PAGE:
To address this, Bexley launched a five-year pilot that pools funding from public, private, and voluntary sources, including the £1.6 million Social Impact Bond, to help individuals who are living in temporary shelters secure and stay in more permanent housing on the private rental market. Clients who meet the program’s requirements are provided with a bond to help rent a property — this bond acts like a security deposit, allowing the landlord to claim damage or losses against it.
Bexley’s use of Social Impact Bonds to provide housing to homeless people is part of a larger trend we’re seeing across multiple countries, from Denver, CO to Greater Manchester, UK. Their use transfers the financial risk from governments funding services to the social investors. If the program succeeds, the investors recoup their funds. If it doesn’t, the investors don’t recover their money — but have still contributed to a socially responsible effort.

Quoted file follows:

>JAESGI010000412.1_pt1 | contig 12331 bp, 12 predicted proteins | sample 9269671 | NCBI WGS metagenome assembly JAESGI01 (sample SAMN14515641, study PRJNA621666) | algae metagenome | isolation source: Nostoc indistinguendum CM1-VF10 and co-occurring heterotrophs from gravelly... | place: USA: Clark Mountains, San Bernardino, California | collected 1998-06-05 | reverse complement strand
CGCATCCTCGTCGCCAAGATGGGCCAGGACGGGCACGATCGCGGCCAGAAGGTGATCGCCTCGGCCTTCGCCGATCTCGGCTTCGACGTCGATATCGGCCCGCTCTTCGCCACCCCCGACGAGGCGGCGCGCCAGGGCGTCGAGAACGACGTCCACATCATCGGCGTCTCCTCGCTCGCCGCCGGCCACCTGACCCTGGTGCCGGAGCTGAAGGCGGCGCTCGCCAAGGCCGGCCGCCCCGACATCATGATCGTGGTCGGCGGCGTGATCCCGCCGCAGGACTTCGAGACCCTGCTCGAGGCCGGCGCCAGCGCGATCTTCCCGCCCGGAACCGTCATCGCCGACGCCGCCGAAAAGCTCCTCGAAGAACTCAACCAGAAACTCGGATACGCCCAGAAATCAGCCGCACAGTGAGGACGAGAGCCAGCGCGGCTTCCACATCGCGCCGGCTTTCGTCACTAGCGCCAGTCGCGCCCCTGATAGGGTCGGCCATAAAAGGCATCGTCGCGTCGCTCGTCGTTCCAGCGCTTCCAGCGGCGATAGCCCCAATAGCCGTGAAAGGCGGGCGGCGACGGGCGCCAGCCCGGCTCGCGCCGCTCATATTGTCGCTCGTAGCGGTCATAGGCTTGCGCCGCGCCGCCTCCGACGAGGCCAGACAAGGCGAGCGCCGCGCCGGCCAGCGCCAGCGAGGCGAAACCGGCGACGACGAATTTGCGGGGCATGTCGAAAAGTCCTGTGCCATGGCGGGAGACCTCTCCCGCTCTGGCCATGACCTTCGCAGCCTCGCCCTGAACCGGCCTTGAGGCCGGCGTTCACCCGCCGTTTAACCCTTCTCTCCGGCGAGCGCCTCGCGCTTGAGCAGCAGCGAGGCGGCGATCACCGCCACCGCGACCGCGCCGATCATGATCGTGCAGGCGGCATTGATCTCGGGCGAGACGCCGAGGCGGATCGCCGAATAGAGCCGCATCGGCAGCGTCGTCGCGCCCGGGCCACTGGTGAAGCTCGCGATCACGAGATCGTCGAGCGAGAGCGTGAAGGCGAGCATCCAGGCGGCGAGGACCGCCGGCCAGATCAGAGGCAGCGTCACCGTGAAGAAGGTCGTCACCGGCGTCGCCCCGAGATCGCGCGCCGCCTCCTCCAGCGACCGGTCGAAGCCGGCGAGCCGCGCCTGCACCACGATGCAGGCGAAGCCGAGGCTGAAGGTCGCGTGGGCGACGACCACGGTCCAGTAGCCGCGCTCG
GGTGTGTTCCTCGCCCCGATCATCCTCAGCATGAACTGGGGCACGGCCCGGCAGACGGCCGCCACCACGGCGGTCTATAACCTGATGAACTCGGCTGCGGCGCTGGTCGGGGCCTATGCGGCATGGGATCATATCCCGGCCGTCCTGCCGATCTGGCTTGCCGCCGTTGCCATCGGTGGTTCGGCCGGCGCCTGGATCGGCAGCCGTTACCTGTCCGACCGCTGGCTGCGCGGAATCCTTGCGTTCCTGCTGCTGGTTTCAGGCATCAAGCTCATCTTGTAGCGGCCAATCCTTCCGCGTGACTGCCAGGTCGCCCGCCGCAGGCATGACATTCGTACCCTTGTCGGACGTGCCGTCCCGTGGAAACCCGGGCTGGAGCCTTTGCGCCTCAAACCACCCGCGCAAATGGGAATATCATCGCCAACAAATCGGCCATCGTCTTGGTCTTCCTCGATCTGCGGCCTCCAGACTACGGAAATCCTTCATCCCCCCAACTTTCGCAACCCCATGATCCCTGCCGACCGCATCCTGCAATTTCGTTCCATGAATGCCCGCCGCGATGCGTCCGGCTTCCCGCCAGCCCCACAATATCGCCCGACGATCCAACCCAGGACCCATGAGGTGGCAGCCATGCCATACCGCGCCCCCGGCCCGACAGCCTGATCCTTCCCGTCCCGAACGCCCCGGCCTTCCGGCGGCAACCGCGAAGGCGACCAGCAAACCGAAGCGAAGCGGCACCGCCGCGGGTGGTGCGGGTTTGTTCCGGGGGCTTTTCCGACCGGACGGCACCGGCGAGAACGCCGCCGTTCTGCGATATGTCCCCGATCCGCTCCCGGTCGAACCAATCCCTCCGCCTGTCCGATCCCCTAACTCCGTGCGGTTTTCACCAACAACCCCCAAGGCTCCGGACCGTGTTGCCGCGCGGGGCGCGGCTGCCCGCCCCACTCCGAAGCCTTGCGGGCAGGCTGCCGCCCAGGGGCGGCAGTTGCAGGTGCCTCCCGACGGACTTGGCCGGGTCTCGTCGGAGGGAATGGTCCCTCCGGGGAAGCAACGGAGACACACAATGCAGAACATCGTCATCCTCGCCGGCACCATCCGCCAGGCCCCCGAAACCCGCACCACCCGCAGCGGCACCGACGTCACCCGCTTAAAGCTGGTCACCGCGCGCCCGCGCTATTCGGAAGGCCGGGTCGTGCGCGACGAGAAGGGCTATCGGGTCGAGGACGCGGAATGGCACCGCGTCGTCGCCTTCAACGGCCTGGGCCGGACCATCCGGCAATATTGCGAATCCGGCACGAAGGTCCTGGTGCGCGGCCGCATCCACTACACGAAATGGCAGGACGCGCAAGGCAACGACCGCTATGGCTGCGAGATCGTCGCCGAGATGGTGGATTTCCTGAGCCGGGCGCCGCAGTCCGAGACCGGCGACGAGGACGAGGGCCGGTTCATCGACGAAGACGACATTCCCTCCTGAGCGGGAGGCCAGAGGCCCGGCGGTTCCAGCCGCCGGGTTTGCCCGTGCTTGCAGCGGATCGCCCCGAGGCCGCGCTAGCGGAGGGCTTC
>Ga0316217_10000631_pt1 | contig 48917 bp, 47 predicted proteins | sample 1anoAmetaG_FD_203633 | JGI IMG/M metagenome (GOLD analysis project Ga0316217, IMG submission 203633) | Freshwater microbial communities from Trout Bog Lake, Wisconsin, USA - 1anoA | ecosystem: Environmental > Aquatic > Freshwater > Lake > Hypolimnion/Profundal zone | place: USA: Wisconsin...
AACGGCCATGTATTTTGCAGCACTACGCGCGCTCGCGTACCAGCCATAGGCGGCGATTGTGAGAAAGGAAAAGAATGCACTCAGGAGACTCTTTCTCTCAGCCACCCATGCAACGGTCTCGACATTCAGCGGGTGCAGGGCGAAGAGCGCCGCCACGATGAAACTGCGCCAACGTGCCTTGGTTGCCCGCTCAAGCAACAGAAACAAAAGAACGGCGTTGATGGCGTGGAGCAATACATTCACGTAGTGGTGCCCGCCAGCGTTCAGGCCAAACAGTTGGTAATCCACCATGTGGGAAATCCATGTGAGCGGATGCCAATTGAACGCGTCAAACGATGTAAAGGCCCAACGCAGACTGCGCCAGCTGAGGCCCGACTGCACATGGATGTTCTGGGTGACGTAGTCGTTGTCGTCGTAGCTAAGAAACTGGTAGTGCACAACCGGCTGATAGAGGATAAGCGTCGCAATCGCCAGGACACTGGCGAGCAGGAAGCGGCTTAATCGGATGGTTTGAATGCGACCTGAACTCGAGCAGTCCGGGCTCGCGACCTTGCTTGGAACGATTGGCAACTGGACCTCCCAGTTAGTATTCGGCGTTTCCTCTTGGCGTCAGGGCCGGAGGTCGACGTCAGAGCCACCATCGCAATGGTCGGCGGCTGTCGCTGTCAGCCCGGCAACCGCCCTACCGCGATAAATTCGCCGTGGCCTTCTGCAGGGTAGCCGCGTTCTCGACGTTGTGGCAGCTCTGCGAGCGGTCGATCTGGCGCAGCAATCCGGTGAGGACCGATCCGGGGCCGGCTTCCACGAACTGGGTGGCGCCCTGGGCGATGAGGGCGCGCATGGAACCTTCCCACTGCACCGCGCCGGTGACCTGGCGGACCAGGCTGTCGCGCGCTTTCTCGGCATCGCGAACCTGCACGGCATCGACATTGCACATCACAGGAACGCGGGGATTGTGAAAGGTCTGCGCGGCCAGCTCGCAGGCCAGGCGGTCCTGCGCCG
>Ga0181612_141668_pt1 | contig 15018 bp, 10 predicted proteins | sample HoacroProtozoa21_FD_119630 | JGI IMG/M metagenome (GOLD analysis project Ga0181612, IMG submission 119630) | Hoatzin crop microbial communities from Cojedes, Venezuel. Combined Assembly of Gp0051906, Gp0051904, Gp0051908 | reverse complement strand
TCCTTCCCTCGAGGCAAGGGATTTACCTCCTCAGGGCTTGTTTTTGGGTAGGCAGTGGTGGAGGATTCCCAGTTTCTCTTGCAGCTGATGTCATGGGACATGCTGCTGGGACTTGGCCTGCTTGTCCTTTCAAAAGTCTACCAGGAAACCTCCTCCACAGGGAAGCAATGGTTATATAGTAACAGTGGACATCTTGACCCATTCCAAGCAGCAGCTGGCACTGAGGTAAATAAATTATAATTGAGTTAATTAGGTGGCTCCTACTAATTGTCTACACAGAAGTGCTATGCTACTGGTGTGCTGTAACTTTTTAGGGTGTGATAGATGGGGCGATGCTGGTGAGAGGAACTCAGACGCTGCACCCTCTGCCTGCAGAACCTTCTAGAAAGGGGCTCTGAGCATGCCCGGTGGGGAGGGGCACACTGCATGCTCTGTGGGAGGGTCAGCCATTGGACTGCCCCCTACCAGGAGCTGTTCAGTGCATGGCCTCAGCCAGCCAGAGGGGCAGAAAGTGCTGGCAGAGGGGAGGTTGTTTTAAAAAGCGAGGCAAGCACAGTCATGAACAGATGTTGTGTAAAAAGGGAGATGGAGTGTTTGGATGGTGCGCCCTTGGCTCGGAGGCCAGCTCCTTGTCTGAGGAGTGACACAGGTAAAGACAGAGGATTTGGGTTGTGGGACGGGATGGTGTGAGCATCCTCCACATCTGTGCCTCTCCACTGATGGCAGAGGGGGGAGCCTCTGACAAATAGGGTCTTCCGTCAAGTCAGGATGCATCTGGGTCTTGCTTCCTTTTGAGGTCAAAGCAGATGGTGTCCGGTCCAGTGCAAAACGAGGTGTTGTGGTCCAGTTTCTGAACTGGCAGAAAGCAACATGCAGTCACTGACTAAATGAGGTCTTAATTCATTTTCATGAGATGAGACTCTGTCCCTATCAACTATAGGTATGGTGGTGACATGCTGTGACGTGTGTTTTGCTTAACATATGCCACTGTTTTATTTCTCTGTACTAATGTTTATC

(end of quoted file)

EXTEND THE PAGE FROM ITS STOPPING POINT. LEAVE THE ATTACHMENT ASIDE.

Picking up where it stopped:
Bonding for broadband

Community investment is unlocking new technology/ways of operating for some communities. In others, it’s helping them tap into what already exists.
In New Hampshire, where large swaths of wilderness make connectivity difficult in some communities, a state law now allows towns to issue bonds in order to finance broadband internet installation. In Chesterfield, NH, the town acted on this law, and partnered with Consolidated Communications to lay down a fiber network that connects every household in the community to high-speed broadband. The bond raised $1.8 million, the principle and interest on which will be paid for by a fee added to internet subscribers’ monthly bills.

Minibonds bring in more investors

You don’t need a specific cause to get the community involved. In Cambridge, MA, the ask is simply to “invest in Cambridge.” The city introduced the Cambridge Minibonds program to issue bonds to residents for $1,000 per bond. Each investor can purchase up to $25,000 in bonds, but the barrier to entry is now much lower than the previous $5,000-per-bond price tag. The bonds have a five-year term, with a 2 percent interest rate.